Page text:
Absence of internal multidecadal and interdecadal oscillations in climate model simulations

Michael E. Mann, Byron A. Steinman, Sonya K. Miller

Research output: Contribution to journalArticle

Abstract

For several decades the existence of interdecadal and multidecadal internal climate oscillations has been asserted by numerous studies based on analyses of historical observations, paleoclimatic data and climate model simulations. Here we use a combination of observational data and state-of-the-art forced and control climate model simulations to demonstrate the absence of consistent evidence for decadal or longer-term internal oscillatory signals that are distinguishable from climatic noise. Only variability in the interannual range associated with the El Niño/Southern Oscillation is found to be distinguishable from the noise background. A distinct (40–50 year timescale) spectral peak that appears in global surface temperature observations appears to reflect the response of the climate system to both anthropogenic and natural forcing rather than any intrinsic internal oscillation. These findings have implications both for the validity of previous studies attributing certain long-term climate trends to internal low-frequency climate cycles and for the prospect of decadal climate predictability.

Original languageEnglish (US)
Article number49
JournalNature communications
Volume11
Issue number1
DOIs
StatePublished - Dec 1 2020

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Climate models
climate models
Climate
climate
oscillations
Data structures
simulation
Noise
Southern Oscillation
Air Conditioning
background noise
surface temperature
Temperature
low frequencies
trends
cycles

All Science Journal Classification (ASJC) codes

  • Chemistry(all)
  • Biochemistry, Genetics and Molecular Biology(all)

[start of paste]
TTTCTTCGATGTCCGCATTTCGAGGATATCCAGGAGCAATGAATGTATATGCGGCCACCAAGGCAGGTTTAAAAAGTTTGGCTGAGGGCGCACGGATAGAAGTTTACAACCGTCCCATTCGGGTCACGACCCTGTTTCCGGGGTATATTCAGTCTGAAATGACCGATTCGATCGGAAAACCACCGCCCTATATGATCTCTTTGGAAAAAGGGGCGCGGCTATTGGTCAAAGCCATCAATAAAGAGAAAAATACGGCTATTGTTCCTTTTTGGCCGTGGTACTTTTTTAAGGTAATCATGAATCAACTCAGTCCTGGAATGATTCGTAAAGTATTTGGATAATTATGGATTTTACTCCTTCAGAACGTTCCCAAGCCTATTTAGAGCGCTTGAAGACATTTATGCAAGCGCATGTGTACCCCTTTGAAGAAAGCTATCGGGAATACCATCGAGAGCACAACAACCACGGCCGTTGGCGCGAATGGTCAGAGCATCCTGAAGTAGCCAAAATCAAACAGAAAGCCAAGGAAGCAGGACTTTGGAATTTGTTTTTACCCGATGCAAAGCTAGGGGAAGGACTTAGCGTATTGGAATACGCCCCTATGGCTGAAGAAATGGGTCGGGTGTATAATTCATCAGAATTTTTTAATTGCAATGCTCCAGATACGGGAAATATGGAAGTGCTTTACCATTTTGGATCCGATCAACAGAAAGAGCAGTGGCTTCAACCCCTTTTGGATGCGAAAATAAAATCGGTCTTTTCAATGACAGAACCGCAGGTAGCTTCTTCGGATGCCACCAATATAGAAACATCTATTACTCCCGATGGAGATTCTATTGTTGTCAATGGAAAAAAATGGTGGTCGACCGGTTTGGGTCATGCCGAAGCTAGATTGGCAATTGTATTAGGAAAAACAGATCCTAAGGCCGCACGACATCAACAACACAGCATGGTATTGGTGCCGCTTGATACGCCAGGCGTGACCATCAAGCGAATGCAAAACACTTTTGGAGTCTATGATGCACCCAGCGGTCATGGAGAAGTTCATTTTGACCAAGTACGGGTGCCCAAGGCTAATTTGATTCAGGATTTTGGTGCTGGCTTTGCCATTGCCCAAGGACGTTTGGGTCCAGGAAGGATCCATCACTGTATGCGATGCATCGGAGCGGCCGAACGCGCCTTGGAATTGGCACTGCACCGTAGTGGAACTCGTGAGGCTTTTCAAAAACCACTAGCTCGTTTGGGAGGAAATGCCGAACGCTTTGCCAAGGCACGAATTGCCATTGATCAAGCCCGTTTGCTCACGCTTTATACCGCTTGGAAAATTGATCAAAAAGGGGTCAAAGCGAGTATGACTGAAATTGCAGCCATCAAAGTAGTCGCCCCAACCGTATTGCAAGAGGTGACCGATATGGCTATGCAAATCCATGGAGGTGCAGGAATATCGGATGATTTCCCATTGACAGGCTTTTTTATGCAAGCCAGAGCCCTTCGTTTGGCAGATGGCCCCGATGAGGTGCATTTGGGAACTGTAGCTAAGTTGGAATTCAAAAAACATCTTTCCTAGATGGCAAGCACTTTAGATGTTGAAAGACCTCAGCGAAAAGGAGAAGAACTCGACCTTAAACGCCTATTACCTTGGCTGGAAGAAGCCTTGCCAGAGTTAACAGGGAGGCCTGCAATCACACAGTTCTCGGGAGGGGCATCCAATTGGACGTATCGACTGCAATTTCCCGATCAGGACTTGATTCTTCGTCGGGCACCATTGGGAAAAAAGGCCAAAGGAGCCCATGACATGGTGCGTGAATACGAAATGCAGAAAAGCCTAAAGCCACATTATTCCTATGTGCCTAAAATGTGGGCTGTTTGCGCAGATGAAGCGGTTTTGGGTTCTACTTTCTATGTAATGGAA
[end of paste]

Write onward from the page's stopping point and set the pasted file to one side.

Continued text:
• Physics and Astronomy(all)

Cite this

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abstract = "For several decades the existence of interdecadal and multidecadal internal climate oscillations has been asserted by numerous studies based on analyses of historical observations, paleoclimatic data and climate model simulations. Here we use a combination of observational data and state-of-the-art forced and control climate model simulations to demonstrate the absence of consistent evidence for decadal or longer-term internal oscillatory signals that are distinguishable from climatic noise. Only variability in the interannual range associated with the El Ni{\~n}o/Southern Oscillation is found to be distinguishable from the noise background. A distinct (40–50 year timescale) spectral peak that appears in global surface temperature observations appears to reflect the response of the climate system to both anthropogenic and natural forcing rather than any intrinsic internal oscillation. These findings have implications both for the validity of previous studies attributing certain long-term climate trends to internal low-frequency climate cycles and for the prospect of decadal climate predictability.",
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Absence of internal multidecadal and interdecadal oscillations in climate model simulations. / Mann, Michael E.; Steinman, Byron A.; Miller, Sonya K.

In: Nature communications, Vol. 11, No. 1, 49, 01.12.2020.

Research output: Contribution to journalArticle

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